Linen or Cotton: Nothing really needs to be said about linen or cotton suits, except that they’re some of the easier ones to wear (I like them in tan and olive). They’re a little more casual than wool suits of any variety. Although, since the fibers don’t have the crimp that’s natural in animal hair, they also don’t have the same spring-back quality. That means they take wrinkles a little easier (linen, especially so), and can feel a bit stiff when you put your hands in your pockets. That said, I’m reminded of this quote from Michael Hill of Drake’s, when I asked him what he wears most:
I love cotton suits for all the reason why people hate them. They’re stiff, they crumple, the color fades. I can picture my cotton suit sitting on the end of my rail at home now. The way the sleeves curl, it looks like my arms are in them, and the sleeves will probably stay like that even after the jacket has been cleaned. If you get one in a heavy drill cotton, the fabric almost moulds to your body. That’s the wonderful thing about cotton suits. They’re casual and age with you, much like a good pair of jeans.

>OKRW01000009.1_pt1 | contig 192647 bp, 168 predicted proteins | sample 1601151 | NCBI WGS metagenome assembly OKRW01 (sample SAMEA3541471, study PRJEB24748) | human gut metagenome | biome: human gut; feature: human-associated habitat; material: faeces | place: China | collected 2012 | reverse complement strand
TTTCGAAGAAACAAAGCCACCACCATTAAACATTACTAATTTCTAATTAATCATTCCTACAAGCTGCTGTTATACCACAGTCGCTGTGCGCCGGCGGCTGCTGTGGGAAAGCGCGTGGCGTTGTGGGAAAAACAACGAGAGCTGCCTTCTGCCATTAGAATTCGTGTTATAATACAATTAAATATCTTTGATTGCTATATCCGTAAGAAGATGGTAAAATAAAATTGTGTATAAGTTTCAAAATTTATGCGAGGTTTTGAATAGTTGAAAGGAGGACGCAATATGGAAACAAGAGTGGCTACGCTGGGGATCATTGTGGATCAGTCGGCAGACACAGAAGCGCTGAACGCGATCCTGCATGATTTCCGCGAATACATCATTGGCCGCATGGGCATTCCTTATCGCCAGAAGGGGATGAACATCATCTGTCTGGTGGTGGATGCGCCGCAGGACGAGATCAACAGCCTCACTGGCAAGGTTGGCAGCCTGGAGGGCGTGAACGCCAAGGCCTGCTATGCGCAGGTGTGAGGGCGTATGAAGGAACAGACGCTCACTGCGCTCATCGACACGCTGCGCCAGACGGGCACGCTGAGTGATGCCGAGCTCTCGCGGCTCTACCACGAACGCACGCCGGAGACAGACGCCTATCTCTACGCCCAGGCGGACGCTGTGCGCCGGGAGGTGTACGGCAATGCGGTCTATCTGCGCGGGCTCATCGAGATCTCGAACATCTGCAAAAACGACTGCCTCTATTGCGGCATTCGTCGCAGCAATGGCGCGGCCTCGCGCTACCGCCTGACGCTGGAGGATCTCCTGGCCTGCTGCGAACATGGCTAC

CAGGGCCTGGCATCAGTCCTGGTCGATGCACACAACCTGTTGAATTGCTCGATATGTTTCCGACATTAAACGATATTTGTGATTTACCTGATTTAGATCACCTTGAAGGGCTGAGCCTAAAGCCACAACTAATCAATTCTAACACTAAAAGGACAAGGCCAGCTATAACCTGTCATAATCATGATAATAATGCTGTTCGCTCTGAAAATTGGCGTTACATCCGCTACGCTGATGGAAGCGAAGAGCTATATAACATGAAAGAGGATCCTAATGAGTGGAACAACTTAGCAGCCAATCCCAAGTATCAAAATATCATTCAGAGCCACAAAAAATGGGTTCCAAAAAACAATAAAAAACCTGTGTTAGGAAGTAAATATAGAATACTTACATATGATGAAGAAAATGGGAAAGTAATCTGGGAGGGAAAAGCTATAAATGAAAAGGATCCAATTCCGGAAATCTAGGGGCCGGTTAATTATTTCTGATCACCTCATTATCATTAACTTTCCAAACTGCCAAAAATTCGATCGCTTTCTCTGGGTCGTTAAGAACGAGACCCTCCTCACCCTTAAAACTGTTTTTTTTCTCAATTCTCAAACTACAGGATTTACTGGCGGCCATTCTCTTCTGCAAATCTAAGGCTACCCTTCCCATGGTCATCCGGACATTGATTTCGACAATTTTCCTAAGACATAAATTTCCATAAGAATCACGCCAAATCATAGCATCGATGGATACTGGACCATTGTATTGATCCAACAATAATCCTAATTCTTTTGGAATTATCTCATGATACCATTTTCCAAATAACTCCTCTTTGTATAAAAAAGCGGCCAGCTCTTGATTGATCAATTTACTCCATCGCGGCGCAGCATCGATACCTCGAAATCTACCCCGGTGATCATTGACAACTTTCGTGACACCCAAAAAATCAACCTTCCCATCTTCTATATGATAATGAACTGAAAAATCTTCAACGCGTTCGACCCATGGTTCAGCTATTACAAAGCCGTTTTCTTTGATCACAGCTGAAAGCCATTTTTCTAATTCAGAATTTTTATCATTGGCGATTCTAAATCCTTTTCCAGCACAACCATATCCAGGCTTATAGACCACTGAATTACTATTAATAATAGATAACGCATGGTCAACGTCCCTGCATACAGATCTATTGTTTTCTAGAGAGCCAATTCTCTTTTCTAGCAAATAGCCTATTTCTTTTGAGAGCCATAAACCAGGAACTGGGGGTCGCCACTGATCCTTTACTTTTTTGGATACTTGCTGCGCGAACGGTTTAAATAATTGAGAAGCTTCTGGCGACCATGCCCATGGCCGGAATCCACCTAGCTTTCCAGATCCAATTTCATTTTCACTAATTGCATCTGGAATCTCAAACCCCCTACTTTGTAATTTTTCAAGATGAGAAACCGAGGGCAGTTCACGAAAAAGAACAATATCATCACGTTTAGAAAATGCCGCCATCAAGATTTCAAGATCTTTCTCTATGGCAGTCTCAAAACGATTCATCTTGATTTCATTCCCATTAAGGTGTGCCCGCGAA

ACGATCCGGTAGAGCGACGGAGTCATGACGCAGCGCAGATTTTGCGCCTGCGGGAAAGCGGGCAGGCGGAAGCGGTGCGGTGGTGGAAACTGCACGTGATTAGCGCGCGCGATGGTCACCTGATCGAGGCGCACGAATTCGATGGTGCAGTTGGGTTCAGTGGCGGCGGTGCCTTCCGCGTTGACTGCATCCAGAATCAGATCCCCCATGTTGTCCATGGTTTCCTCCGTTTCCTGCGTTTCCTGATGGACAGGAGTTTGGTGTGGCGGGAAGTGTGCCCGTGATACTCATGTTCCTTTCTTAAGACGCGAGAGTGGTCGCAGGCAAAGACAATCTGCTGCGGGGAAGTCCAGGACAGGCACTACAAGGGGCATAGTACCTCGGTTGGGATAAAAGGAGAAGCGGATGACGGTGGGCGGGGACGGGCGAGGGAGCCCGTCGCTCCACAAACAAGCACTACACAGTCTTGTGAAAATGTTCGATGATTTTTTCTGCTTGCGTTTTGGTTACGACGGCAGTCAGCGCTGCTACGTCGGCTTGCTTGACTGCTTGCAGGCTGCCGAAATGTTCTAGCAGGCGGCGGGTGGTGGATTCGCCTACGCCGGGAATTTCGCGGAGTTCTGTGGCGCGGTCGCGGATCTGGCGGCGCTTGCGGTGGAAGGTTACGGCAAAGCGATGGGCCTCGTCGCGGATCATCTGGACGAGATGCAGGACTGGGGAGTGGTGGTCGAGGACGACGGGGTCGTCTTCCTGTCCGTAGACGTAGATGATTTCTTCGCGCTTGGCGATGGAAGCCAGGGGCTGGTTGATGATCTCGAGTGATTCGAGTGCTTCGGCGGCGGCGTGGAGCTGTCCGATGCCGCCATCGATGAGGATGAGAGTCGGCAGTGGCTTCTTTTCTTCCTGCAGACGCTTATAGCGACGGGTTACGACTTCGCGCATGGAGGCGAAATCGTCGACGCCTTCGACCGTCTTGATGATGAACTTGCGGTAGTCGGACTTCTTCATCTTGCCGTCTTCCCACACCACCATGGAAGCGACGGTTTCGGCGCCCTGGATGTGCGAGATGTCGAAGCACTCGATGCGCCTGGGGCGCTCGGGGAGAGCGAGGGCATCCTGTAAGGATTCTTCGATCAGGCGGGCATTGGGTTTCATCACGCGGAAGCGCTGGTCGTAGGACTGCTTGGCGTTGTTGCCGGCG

The best thing about a linen or cotton suit is that you can easily break the pieces up into separates, which gives you a bit more flexibility in your wardrobe. My recommendation is to get them in slightly heavier fabrics. Heavier linens and cottons will rumple more than they wrinkle, which makes them look more carefree than messy after a long day’s wear.
Seersucker: Seersucker suits are an American classic, but they carry some baggage. A few years ago, as a joke, Missouri state senator Ryan McKenna added something to the end of an education bill that would ban people from wearing them. His ad-hoc, handwritten amendment read: “Any person living in this state aged 8 and under may wear a seersucker suit at their leisure. Any person over the age of 8 living in this state may not wear a seersucker suit because adults look ridiculous in seersucker suits.”